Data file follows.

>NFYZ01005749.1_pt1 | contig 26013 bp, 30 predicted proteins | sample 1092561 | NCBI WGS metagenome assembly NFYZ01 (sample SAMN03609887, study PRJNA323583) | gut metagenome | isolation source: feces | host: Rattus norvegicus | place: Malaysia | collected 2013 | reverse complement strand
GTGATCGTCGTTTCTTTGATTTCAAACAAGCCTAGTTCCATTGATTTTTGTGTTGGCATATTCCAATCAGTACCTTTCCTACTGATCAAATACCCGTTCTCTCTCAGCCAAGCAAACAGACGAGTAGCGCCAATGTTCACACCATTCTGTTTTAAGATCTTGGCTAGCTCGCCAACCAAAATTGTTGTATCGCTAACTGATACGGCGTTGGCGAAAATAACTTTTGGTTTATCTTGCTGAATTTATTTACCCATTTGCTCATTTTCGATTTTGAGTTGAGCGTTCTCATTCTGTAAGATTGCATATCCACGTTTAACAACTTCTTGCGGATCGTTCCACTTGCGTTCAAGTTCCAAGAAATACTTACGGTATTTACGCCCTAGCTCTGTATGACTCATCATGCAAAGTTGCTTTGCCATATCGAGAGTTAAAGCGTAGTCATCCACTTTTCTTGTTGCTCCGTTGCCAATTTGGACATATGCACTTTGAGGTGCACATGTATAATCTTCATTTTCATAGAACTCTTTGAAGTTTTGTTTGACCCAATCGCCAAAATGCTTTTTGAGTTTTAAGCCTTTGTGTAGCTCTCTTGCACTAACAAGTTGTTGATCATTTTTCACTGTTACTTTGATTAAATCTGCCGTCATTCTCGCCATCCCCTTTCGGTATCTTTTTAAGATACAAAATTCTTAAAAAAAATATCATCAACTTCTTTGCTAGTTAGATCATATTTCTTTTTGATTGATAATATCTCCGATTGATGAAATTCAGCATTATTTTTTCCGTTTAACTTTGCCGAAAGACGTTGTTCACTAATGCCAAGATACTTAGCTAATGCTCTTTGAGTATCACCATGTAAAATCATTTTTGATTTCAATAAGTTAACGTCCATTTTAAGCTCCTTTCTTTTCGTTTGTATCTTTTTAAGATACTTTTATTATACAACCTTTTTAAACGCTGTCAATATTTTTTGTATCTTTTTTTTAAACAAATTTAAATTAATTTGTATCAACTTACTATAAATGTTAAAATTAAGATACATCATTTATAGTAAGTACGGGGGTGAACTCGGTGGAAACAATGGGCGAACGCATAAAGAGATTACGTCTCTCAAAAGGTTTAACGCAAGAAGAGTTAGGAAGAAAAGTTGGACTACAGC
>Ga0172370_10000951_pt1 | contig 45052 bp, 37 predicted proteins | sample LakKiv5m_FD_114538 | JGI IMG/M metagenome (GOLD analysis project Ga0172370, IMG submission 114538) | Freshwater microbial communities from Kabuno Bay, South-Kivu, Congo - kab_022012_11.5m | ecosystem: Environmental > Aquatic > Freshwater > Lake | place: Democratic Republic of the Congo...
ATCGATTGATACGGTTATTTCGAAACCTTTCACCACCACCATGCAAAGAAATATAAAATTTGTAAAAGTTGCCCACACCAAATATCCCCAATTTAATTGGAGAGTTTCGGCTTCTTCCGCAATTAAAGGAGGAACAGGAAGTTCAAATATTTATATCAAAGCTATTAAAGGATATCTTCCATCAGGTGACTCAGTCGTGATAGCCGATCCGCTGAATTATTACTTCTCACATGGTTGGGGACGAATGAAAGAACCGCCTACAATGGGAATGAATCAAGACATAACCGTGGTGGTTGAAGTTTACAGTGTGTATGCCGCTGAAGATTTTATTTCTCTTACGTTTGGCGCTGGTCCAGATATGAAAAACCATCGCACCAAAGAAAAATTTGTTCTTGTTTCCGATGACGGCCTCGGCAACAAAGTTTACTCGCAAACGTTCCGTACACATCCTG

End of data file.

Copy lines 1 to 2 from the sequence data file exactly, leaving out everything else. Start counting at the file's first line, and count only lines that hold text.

>NFYZ01005749.1_pt1 | contig 26013 bp, 30 predicted proteins | sample 1092561 | NCBI WGS metagenome assembly NFYZ01 (sample SAMN03609887, study PRJNA323583) | gut metagenome | isolation source: feces | host: Rattus norvegicus | place: Malaysia | collected 2013 | reverse complement strand
GTGATCGTCGTTTCTTTGATTTCAAACAAGCCTAGTTCCATTGATTTTTGTGTTGGCATATTCCAATCAGTACCTTTCCTACTGATCAAATACCCGTTCTCTCTCAGCCAAGCAAACAGACGAGTAGCGCCAATGTTCACACCATTCTGTTTTAAGATCTTGGCTAGCTCGCCAACCAAAATTGTTGTATCGCTAACTGATACGGCGTTGGCGAAAATAACTTTTGGTTTATCTTGCTGAATTTATTTACCCATTTGCTCATTTTCGATTTTGAGTTGAGCGTTCTCATTCTGTAAGATTGCATATCCACGTTTAACAACTTCTTGCGGATCGTTCCACTTGCGTTCAAGTTCCAAGAAATACTTACGGTATTTACGCCCTAGCTCTGTATGACTCATCATGCAAAGTTGCTTTGCCATATCGAGAGTTAAAGCGTAGTCATCCACTTTTCTTGTTGCTCCGTTGCCAATTTGGACATATGCACTTTGAGGTGCACATGTATAATCTTCATTTTCATAGAACTCTTTGAAGTTTTGTTTGACCCAATCGCCAAAATGCTTTTTGAGTTTTAAGCCTTTGTGTAGCTCTCTTGCACTAACAAGTTGTTGATCATTTTTCACTGTTACTTTGATTAAATCTGCCGTCATTCTCGCCATCCCCTTTCGGTATCTTTTTAAGATACAAAATTCTTAAAAAAAATATCATCAACTTCTTTGCTAGTTAGATCATATTTCTTTTTGATTGATAATATCTCCGATTGATGAAATTCAGCATTATTTTTTCCGTTTAACTTTGCCGAAAGACGTTGTTCACTAATGCCAAGATACTTAGCTAATGCTCTTTGAGTATCACCATGTAAAATCATTTTTGATTTCAATAAGTTAACGTCCATTTTAAGCTCCTTTCTTTTCGTTTGTATCTTTTTAAGATACTTTTATTATACAACCTTTTTAAACGCTGTCAATATTTTTTGTATCTTTTTTTTAAACAAATTTAAATTAATTTGTATCAACTTACTATAAATGTTAAAATTAAGATACATCATTTATAGTAAGTACGGGGGTGAACTCGGTGGAAACAATGGGCGAACGCATAAAGAGATTACGTCTCTCAAAAGGTTTAACGCAAGAAGAGTTAGGAAGAAAAGTTGGACTACAGC